The San Francisco four-piece VANIISH emerged when singer/guitarist Keven Tecon (ex Wax Idols, The Soft Moon, Veil Veil Vanish) left his previous bands after his mother’s death in early 2013. After returning home from a tour of Eastern Europe, Tecon decided to focus entirely on a new project along with fellow Wax Idols and Veil Veil Vanish member Amy Rosenoff (bass) and SF music-scene luminaries Adam Beck (guitar/keyboards) and Nick Ott (drums).
The resulting album, Memory Work, is both dense and spacious, combining the atmosphere of early 4AD with the psychedelic shoegaze of Creation Records. It envelopes the listener into its world of eerie soundscapes and surreal lyrics.
Ghettoblaster recently caught up with Tecon and Beck to discuss the record, which drops on Metropolis Records on June 10. This is what they told us.
When did you begin writing the material for Memory Work?
Keven Tecon: We started working together on the album early last year. I had demos for about six songs so we started by fleshing them out and reworking arrangements. Most of the demos were pretty sparse so there was a lot of room for everyone to add to the songs. One of the earliest song was “Merge” which I had about a year prior but had never finished and is the closest thing the album has to a pop song. I think as we were writing and the album started to take shape the songs started to get darker and a little stranger. “Fragment/Fatigue” is one of the last songs we wrote for the album and is one of my favorites because it doesn’t sound like anything else I’ve heard.
What was the most difficult song to take from the initial writing stage through recording and mixing? Why was it so troublesome?
KT: The most difficult time we had with a song was with the arrangement of “Succession”. The original version had so many layers of keyboards, weird samples and noises that it was becoming distracting. What started to make it interesting was when we took out most of the layers and let the song breath. The arrangement itself is interesting because it doesn’t fit a typical song structure but still has a good flow to it. It has more in common with electronic dance music because the changes are signified by instruments coming in and out while the rhythm stays the same.
Adam Beck: This was one of the first songs we started on, too. I remember trying and trying to write guitar parts for it, but never being able to settle on anything until right before we started the recording. It really spanned the whole process – I think even in the mixing stages we were finding places to mute certain instruments.
Which of the songs on the record is most different from your original concept for the song?
KT: When we first started working on “Cold Fascination” it was much faster and sounded a bit like something Echo & the Bunnymen would do. We thought it sounded too rock for the album so we slowed it down and Amy changed the bassline to make it simpler and more driving. This was the last song I wrote lyrics for because at the time I didn’t think it was going to make it on the album but Adam was really persistent about it. After writing lyrics I started to change my mind about the song and it ended up being one of my favorite vocals on the album. Adam may have been right in the end.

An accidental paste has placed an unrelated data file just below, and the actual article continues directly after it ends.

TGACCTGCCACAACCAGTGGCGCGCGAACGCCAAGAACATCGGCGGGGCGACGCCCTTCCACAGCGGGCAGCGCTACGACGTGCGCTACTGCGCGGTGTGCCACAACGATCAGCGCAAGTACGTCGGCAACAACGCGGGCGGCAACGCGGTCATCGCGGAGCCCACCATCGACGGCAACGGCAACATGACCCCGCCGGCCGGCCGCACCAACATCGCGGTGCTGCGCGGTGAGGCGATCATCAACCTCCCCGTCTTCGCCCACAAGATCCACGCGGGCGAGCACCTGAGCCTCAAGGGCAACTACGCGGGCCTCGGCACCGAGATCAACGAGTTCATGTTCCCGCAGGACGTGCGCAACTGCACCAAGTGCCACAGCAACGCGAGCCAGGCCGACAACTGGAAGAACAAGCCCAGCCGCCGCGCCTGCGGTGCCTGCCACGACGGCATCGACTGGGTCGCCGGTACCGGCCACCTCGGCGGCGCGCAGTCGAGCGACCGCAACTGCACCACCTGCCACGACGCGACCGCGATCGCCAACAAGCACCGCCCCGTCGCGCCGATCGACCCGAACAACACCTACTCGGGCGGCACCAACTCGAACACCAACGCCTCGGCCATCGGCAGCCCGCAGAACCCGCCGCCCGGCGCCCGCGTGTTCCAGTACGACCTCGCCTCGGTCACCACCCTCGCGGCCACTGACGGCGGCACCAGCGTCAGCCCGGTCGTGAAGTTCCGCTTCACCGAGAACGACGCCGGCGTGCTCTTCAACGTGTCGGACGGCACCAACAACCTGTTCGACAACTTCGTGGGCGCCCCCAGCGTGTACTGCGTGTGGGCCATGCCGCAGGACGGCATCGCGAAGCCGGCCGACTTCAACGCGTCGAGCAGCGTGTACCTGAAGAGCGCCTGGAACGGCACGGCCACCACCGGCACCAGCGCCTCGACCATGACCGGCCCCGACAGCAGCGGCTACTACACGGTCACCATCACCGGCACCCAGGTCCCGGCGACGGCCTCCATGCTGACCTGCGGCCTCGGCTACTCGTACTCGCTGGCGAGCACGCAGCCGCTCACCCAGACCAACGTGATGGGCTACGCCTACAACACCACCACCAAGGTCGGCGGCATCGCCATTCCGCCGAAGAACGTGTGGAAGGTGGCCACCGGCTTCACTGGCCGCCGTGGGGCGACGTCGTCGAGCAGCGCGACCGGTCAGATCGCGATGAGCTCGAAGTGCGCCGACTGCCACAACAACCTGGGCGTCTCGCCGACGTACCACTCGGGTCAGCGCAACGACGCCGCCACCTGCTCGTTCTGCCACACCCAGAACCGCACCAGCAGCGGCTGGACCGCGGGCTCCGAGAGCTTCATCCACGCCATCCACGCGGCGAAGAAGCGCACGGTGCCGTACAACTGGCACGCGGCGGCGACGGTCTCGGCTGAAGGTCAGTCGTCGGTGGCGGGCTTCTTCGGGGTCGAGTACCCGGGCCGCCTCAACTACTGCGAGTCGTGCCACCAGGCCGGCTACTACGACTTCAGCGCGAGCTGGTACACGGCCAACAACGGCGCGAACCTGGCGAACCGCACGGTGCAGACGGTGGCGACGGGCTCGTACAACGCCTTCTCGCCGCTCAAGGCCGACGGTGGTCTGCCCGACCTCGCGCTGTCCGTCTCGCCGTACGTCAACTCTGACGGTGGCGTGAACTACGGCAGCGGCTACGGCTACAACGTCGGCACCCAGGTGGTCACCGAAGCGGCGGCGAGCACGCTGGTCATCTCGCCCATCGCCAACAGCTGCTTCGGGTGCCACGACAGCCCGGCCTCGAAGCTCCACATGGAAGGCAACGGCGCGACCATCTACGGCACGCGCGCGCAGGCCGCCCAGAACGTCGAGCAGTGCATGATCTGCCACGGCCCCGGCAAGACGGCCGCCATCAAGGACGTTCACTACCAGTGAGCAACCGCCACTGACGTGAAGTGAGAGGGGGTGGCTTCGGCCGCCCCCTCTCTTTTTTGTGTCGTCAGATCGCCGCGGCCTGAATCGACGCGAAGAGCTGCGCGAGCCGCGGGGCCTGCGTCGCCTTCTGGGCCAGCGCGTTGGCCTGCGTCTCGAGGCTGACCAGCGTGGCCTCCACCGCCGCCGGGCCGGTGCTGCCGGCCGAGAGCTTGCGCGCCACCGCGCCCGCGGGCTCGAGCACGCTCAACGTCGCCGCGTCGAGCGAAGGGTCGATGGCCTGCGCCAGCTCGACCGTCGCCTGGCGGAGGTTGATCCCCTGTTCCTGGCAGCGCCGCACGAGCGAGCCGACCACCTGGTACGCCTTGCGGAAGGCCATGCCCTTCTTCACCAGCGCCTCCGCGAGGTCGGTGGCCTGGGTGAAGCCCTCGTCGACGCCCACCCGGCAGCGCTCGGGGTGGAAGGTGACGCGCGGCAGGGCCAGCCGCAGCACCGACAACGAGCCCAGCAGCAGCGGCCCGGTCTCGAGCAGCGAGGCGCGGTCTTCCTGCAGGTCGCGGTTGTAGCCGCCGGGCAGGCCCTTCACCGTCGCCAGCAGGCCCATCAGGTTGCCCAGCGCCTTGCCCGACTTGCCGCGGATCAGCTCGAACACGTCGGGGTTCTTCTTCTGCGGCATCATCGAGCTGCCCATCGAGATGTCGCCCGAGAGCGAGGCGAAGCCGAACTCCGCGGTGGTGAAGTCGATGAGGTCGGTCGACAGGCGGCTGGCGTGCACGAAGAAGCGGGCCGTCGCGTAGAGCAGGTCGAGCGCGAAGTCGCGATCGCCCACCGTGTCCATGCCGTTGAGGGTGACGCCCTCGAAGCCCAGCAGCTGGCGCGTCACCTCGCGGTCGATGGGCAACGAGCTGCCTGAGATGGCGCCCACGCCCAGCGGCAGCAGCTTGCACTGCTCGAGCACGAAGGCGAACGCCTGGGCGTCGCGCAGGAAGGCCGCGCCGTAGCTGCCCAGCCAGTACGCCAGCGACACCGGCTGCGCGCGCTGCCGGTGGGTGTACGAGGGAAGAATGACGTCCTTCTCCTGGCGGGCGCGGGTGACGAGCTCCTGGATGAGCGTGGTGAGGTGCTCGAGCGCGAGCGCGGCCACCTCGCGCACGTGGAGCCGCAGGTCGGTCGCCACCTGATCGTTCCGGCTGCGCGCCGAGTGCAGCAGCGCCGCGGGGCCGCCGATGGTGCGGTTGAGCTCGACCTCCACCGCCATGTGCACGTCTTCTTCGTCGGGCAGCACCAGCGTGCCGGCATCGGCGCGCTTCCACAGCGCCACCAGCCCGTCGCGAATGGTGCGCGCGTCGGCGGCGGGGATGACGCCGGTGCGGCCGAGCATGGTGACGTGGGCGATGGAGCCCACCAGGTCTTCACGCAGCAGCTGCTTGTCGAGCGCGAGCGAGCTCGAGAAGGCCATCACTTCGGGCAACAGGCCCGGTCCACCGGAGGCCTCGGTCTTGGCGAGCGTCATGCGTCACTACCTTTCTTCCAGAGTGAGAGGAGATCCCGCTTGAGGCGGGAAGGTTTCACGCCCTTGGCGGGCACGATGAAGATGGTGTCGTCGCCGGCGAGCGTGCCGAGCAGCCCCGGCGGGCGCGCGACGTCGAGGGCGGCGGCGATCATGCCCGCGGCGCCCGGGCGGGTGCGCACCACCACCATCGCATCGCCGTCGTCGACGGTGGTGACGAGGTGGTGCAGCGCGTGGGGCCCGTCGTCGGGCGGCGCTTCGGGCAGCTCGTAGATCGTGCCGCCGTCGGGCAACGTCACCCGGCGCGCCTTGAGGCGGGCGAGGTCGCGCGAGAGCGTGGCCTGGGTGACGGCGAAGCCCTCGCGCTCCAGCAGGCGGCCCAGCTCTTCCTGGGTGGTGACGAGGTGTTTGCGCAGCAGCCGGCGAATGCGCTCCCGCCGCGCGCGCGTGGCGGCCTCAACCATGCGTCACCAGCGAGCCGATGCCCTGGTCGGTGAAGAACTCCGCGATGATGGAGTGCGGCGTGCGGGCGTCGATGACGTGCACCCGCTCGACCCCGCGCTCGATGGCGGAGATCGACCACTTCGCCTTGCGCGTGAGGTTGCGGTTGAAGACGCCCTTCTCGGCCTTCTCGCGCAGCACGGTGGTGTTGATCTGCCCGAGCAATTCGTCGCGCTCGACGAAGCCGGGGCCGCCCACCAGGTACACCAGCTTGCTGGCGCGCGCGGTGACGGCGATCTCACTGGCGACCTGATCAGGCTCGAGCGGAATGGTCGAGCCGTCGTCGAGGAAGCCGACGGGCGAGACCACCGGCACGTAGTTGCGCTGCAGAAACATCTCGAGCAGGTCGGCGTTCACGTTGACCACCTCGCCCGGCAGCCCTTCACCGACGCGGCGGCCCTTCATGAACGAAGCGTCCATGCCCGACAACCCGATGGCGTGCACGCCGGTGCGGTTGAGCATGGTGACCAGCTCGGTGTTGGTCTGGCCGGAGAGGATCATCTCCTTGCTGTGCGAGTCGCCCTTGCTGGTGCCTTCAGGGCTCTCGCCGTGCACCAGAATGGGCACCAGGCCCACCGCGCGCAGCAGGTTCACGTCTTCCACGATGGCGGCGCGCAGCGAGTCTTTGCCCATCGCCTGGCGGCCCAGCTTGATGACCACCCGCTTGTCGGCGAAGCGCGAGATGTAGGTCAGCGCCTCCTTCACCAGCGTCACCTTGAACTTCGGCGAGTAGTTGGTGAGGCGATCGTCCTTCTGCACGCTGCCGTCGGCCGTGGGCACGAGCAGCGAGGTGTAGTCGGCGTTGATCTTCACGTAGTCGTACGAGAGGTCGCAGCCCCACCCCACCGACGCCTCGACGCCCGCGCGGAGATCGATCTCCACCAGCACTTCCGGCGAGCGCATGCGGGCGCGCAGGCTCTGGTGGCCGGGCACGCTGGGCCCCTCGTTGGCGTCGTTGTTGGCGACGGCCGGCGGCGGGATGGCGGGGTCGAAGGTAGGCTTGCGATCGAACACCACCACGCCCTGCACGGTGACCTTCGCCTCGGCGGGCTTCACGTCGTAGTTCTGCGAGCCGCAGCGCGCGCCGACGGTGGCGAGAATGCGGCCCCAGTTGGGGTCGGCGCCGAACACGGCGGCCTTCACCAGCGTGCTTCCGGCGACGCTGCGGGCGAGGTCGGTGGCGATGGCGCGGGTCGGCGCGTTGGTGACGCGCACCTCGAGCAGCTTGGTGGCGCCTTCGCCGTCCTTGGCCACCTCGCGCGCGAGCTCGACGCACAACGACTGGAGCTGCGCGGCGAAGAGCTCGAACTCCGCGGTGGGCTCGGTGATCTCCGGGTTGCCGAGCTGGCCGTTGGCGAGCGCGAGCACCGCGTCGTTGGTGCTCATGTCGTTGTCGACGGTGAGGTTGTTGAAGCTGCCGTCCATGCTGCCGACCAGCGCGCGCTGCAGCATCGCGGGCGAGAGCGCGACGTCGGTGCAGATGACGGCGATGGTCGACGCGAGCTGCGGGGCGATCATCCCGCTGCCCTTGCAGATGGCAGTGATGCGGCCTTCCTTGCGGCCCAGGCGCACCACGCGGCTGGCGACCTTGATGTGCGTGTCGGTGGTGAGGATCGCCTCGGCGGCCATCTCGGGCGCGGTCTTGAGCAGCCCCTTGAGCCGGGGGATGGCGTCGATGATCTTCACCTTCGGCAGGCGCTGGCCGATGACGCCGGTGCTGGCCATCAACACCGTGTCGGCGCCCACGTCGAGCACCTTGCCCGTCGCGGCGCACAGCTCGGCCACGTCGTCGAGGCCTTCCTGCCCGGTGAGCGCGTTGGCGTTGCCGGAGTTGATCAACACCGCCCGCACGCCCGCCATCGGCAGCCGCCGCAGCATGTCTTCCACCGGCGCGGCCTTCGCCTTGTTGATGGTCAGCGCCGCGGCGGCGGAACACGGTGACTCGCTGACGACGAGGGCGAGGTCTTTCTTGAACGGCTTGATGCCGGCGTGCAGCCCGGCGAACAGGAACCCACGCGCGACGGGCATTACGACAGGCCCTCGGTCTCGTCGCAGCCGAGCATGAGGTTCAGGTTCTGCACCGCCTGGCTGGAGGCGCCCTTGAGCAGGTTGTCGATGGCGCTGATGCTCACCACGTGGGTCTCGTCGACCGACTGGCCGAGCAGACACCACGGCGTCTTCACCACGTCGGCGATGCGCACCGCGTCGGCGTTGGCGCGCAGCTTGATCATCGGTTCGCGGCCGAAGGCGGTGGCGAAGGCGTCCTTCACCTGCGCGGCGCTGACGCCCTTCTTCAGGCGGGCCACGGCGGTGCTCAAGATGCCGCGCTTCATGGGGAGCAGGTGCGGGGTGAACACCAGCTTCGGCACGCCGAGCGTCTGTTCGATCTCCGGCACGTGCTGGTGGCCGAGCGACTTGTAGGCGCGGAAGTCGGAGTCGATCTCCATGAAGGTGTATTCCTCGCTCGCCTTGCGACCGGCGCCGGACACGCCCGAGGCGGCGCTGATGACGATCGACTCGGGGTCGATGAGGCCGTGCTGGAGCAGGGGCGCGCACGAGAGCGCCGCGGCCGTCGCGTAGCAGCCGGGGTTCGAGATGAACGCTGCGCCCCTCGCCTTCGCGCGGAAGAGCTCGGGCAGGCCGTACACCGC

AB: I think it’s an interesting change in mood from the rest of the album. Different enough to stand out, but similar enough that it doesn’t sound out of place.
Did you have any guest musicians play or sing on the record?
KT: There aren’t any guest musicians on the record. Since the album is pretty intimate and slightly claustrophobic we wanted to keep it to the four of us.
Who engineered and/or produced the record? What input did these people have that changed the face of the record?
KT: The album was produced by Monte Vallier who Amy and I had worked with on the Wax Idols album and who has also produced albums by Weekend and The Soft Moon. We definitely had a strong idea of what we wanted the album to be going in but Monte helped us sort through what was working and what wasn’t. We wanted to stay away from sounds that would make the songs feel too retro so we did a lot of experimenting to find something new. We spent a whole day just sampling the craziest sounds we could come up with which was probably the best time I’ve ever had in the studio.
AB: Monte really helped create a cohesive “sound” for the record before we even started to record by getting us to think about and dial in on what we were going for. In the recording process he got us into building out layers and textures to support that mood.
Is there an overarching concept behind your new album that ties the record together.
KT: Memory work is the idea that history is always misrepresented by false or conflicting memories. When looking back I began to wonder how many of my own memories were false, distorted or completely made up in my mind. This was the starting point for the album and a lot of the lyrics stem from it.
Have you begun playing these songs live and which songs have elicited the strongest reaction from your fans?
KT: We are waiting until the album is out before we start playing live because we want people to already be familiar with the songs.
AB: This really started as a recording project, we went into it thinking about the record as opposed to listening to the songs in a live setting. Now that the album is done we’ve been hammering out the live set and sound so we’ll be playing out soon.
(Visit VANIISH here: https://www.facebook.com/vaniishband.)